If we are not used to thinking about creativity like this, we may need an extra push of support as we embark on our journey. With 20-years of teaching experience, Navé is able to provide just that. He details the first exercise he facilitates for students when they embark upon the Artist’s Way course.
“I say, I want all of you to take a minute or two. And think of a time in your life when you felt like you succeeded, beyond your wildest dreams, creatively.”
When he says succeed, he isn’t talking about publication credits, awards, or sales.
“The example I offer was when I was in the 10th grade, I organized a surprise birthday for my grandmother.” He says, “When my grandmother walked through the door, all the ladies of the church said surprise, and my grandmother beamed. They ate the cake and unwrapped a few presents and they socialized. That was my creative success. So to this day, I still smile because it was very creative.”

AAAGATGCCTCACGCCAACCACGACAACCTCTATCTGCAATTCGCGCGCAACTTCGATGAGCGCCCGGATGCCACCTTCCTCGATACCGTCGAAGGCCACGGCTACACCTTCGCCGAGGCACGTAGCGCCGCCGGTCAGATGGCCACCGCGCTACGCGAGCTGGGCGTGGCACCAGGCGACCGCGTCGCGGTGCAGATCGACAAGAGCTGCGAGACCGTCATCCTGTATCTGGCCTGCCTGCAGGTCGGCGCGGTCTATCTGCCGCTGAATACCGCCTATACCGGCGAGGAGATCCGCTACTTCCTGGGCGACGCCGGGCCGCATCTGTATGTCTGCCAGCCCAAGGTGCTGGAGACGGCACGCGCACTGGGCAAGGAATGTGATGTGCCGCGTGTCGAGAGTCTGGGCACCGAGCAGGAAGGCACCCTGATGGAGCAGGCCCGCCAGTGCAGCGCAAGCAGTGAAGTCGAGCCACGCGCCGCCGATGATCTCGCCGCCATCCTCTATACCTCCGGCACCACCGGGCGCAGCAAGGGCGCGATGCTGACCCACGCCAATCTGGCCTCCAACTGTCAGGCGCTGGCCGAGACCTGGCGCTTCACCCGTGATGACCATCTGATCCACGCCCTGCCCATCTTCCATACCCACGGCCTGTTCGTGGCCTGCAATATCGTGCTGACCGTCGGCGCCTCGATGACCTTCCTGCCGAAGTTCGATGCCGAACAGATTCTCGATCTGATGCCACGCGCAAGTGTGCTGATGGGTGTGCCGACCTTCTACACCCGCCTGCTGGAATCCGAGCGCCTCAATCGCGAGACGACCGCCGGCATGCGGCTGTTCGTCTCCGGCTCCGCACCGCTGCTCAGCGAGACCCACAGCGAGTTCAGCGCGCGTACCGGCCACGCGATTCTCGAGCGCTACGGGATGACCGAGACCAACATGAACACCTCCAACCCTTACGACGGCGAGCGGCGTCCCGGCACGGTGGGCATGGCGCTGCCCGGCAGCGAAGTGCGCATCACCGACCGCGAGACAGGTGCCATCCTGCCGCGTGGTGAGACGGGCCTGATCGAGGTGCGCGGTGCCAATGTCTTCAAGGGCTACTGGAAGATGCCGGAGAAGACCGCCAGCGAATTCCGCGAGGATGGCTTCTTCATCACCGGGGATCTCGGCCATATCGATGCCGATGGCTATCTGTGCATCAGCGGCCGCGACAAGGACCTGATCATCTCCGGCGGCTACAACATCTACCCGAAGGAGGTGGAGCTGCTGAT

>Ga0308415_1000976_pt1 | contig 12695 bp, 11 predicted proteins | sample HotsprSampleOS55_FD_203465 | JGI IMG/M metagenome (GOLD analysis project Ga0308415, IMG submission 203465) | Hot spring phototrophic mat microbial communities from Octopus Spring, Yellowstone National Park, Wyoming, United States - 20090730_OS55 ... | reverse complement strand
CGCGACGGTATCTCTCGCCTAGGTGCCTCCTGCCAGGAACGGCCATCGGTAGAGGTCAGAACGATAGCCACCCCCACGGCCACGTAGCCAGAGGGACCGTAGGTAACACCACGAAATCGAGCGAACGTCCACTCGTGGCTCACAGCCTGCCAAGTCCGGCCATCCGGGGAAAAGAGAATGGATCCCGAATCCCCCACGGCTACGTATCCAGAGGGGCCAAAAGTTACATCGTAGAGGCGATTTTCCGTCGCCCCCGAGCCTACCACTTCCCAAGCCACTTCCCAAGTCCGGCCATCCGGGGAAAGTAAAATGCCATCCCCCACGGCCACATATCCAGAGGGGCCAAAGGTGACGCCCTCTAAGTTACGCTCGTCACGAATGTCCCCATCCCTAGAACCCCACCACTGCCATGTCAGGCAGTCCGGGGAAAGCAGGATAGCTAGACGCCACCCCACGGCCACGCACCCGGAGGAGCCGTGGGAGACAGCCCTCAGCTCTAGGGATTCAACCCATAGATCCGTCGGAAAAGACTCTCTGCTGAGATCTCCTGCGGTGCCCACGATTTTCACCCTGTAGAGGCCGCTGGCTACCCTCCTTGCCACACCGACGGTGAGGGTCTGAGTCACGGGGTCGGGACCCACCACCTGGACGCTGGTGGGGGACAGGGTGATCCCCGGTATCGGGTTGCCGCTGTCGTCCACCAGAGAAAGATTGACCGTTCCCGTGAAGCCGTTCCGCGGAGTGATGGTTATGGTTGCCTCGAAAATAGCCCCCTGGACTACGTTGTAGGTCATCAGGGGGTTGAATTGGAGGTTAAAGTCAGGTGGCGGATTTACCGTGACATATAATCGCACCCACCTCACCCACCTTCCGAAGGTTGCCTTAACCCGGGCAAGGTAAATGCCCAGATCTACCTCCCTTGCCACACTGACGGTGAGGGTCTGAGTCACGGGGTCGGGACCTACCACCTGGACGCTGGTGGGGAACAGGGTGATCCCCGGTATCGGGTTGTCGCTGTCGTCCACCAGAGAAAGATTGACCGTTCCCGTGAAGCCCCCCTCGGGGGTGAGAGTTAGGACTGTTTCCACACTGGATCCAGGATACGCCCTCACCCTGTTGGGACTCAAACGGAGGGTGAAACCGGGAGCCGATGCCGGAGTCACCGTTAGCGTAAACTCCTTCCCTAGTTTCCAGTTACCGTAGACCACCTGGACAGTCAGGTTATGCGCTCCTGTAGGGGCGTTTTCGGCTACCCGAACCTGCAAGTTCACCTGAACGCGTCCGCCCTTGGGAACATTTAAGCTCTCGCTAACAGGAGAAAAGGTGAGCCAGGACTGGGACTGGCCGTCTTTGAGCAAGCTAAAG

Tips for Practicing Morning Pages
Try Navé's exercise for yourself
Before you begin your Morning Pages journey, find a few quiet moments to yourself. Bring Navé’s prompt to mind. Contemplate his story. Then, bring to mind a story of your own of a time when you felt proud of a creative success. Remember, creativity dwells in some of life’s simplest joys.
If you run into a block with this prompt, Navé suggests focusing on when you first fell in love. Ask yourself, how did I feel? He says, “Now if that is not creativity, what is?”